When I recently did a catering for a christening, one of the guests had some kind of epiphany... and it was these crostini that brought it all about. These canapés were the fourth or fifth in a succession of fingerfood and while I was assembling food in the kitchen, my daughter was bringing out the plates of food and serving them to the guests.
She usually very diligently explains what she offers people, so that there are no nasty surprises, but when she went out with these crostini, one gentleman must have been too engaged in a conversation to hear her explanations. So he grabbed one, confidently as he had liked all the things he'd had so far, ate it and when she had done the round, he grabbed my daughter by the arm and said "that was lovely, but what was it?". When she explained, he couldn't believe he had just had two mouthfuls of mushrooms, which he normally hates... and said if they always tasted like this, mushrooms would be his favourite food! So these crostini had done some magic - and in their combination with thyme, mascarpone and parmesan converted a mushroom loather into a mushroom aficionado!!!
Mushroom, parmesan & thyme crostini*
20 g butter
150 g shitake mushrooms (or 250 g button, cep etc mushrooms - whatever is at hand)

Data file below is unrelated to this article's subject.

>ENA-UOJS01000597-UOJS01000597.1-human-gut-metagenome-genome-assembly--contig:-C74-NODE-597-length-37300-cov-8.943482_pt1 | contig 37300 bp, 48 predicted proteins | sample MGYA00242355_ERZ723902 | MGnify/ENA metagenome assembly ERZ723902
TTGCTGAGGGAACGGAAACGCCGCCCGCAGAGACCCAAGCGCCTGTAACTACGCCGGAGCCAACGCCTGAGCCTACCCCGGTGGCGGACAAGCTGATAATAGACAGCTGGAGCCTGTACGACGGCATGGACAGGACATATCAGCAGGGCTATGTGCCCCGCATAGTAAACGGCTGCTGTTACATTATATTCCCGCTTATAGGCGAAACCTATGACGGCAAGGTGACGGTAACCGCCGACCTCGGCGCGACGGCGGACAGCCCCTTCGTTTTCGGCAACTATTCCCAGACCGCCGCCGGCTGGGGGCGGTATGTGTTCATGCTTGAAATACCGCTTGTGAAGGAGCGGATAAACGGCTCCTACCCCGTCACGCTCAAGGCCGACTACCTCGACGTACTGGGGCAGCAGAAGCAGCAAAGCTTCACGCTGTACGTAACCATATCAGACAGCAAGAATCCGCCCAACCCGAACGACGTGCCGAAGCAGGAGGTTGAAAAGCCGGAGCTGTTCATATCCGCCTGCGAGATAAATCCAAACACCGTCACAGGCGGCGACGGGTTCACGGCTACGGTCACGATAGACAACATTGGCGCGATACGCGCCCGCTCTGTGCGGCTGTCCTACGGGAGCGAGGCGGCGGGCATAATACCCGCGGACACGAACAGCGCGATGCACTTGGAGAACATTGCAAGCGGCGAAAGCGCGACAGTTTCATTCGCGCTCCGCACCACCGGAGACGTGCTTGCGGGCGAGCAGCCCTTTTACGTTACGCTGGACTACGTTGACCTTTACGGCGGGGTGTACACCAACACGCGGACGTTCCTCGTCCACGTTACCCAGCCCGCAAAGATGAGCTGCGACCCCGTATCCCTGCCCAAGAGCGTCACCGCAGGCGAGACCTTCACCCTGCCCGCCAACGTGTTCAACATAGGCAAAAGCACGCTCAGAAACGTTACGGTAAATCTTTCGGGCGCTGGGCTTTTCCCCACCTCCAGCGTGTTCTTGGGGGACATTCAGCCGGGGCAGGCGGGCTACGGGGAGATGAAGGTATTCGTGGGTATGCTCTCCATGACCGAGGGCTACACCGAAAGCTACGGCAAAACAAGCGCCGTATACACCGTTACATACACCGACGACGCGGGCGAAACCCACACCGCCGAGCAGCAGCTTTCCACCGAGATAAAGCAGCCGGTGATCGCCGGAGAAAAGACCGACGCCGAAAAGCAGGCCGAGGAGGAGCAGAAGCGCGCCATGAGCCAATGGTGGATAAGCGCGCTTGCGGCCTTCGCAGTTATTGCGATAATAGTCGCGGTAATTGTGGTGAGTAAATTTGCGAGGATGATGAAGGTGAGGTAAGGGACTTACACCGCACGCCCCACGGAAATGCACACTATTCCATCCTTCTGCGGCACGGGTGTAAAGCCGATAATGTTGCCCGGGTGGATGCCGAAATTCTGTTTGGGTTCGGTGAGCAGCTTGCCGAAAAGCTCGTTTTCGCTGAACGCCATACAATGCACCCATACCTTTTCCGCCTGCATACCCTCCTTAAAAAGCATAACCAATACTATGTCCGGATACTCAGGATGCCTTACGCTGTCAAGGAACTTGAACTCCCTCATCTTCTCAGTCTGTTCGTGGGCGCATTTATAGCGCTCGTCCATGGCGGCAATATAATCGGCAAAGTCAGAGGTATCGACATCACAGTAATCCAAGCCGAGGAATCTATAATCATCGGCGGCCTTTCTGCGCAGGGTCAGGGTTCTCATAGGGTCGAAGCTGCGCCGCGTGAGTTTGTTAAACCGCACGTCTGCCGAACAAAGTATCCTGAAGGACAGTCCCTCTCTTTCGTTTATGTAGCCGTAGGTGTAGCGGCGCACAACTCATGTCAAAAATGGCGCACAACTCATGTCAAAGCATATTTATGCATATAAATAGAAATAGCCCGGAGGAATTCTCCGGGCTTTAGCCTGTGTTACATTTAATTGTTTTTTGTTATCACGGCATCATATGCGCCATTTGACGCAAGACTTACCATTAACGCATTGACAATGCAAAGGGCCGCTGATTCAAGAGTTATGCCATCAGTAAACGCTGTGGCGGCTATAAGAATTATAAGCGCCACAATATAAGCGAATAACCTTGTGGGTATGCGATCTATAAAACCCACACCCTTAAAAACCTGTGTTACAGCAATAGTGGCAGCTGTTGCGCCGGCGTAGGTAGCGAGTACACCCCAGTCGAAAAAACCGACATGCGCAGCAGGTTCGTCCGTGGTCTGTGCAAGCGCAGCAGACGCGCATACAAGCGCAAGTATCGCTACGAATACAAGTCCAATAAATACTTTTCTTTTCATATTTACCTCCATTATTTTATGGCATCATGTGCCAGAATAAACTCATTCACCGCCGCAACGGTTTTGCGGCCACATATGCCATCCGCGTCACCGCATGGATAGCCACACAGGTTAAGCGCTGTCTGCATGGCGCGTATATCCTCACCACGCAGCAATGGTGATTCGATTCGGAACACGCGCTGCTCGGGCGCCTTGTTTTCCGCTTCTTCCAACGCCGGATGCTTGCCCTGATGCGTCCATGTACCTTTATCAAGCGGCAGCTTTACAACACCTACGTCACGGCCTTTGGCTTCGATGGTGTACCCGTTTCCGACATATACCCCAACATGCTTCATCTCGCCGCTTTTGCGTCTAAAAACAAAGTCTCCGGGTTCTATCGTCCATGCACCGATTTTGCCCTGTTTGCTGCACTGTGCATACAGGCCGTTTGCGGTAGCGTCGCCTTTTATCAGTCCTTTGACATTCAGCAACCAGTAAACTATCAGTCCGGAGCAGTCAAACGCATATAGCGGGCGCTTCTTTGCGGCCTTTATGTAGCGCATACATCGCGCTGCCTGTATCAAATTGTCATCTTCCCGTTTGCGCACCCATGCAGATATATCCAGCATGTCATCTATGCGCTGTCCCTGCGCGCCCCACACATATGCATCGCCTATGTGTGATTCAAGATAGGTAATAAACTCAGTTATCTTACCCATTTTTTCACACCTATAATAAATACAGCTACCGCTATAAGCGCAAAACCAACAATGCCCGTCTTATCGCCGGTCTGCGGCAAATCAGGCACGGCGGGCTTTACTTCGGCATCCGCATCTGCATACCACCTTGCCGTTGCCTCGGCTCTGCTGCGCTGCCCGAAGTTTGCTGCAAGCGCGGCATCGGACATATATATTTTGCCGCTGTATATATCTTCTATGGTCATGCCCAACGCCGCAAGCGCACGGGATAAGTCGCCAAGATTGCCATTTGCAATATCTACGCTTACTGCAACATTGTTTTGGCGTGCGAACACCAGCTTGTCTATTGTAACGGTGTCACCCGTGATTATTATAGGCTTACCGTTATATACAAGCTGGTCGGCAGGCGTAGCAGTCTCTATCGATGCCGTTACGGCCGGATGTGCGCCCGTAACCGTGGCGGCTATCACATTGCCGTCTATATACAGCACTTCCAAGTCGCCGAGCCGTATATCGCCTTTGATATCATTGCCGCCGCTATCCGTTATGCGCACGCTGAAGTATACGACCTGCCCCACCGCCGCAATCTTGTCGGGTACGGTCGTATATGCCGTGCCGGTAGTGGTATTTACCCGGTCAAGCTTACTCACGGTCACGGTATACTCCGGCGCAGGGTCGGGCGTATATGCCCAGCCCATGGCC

20 g dried porcini mushrooms
1 shallot (finely chopped)
1 clove garlic (crushed)
1 tbsp thyme leaves
2 tbsp sherry oloroso (optional)
2 tbsp marscarpone
3 tbsp finely grated parmesan
salt & pepper to season
1 thin baguette
thyme leaves and parmesan shavings to decorate
Soak the porcini in warm water for 30 minutes. Drain thoroughly and chop finely.
Cut 24 slices off the baguette, ca. 2 cm thick. Arrange on a tray and grill in the oven until starting to turn a golden brown, turn over and repeat. Remove from the oven and leave to cool.
For the mushroom topping, clean the mushrooms with a brush or some kitchen towel, then slice thinly. Heat the butter in a non-stick pan, fry the shallot and garlic until starting to brown. Add the mushrooms and cover the pan with a lid. After 5 minutes, add the porcini mushrooms and the sherry (if using). Cook until all the liquids have evaporated.
Add the mascarpone and thyme, then take off the heat and stir in the parmesan. Leave to cool.
You can prepare all of this a day in advance, if you want, keeping the ingredients in air-tight containers in the fridge.
When ready to assemble, spoon a heaped teaspoon of the mushroom mix (at room temperature) onto the baguette, top with a shaving of parmesan and sprinkle with thyme.
* based on recipe in Eric Treuille, "Canapés"